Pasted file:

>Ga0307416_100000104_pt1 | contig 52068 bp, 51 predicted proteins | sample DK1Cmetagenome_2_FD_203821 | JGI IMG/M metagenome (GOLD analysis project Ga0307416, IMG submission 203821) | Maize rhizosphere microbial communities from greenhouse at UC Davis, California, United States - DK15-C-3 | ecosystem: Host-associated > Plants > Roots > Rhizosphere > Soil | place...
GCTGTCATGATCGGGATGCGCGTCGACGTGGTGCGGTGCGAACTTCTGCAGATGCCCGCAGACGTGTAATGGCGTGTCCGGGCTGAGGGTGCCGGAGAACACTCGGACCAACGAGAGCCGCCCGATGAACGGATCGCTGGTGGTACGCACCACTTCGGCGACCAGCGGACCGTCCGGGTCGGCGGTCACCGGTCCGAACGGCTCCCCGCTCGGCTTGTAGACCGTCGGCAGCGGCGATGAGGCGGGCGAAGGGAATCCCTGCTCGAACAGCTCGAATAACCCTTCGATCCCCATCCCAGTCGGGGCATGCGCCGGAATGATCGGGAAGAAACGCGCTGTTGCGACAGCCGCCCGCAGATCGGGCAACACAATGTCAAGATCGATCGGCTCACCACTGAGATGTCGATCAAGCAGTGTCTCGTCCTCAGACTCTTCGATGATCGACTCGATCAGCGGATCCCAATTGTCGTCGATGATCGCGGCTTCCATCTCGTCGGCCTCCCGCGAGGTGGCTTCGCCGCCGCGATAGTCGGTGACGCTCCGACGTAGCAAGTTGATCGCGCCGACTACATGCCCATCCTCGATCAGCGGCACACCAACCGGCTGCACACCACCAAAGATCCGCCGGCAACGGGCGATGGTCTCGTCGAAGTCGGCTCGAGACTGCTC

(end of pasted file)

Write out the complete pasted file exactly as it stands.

>Ga0307416_100000104_pt1 | contig 52068 bp, 51 predicted proteins | sample DK1Cmetagenome_2_FD_203821 | JGI IMG/M metagenome (GOLD analysis project Ga0307416, IMG submission 203821) | Maize rhizosphere microbial communities from greenhouse at UC Davis, California, United States - DK15-C-3 | ecosystem: Host-associated > Plants > Roots > Rhizosphere > Soil | place...
GCTGTCATGATCGGGATGCGCGTCGACGTGGTGCGGTGCGAACTTCTGCAGATGCCCGCAGACGTGTAATGGCGTGTCCGGGCTGAGGGTGCCGGAGAACACTCGGACCAACGAGAGCCGCCCGATGAACGGATCGCTGGTGGTACGCACCACTTCGGCGACCAGCGGACCGTCCGGGTCGGCGGTCACCGGTCCGAACGGCTCCCCGCTCGGCTTGTAGACCGTCGGCAGCGGCGATGAGGCGGGCGAAGGGAATCCCTGCTCGAACAGCTCGAATAACCCTTCGATCCCCATCCCAGTCGGGGCATGCGCCGGAATGATCGGGAAGAAACGCGCTGTTGCGACAGCCGCCCGCAGATCGGGCAACACAATGTCAAGATCGATCGGCTCACCACTGAGATGTCGATCAAGCAGTGTCTCGTCCTCAGACTCTTCGATGATCGACTCGATCAGCGGATCCCAATTGTCGTCGATGATCGCGGCTTCCATCTCGTCGGCCTCCCGCGAGGTGGCTTCGCCGCCGCGATAGTCGGTGACGCTCCGACGTAGCAAGTTGATCGCGCCGACTACATGCCCATCCTCGATCAGCGGCACACCAACCGGCTGCACACCACCAAAGATCCGCCGGCAACGGGCGATGGTCTCGTCGAAGTCGGCTCGAGACTGCTC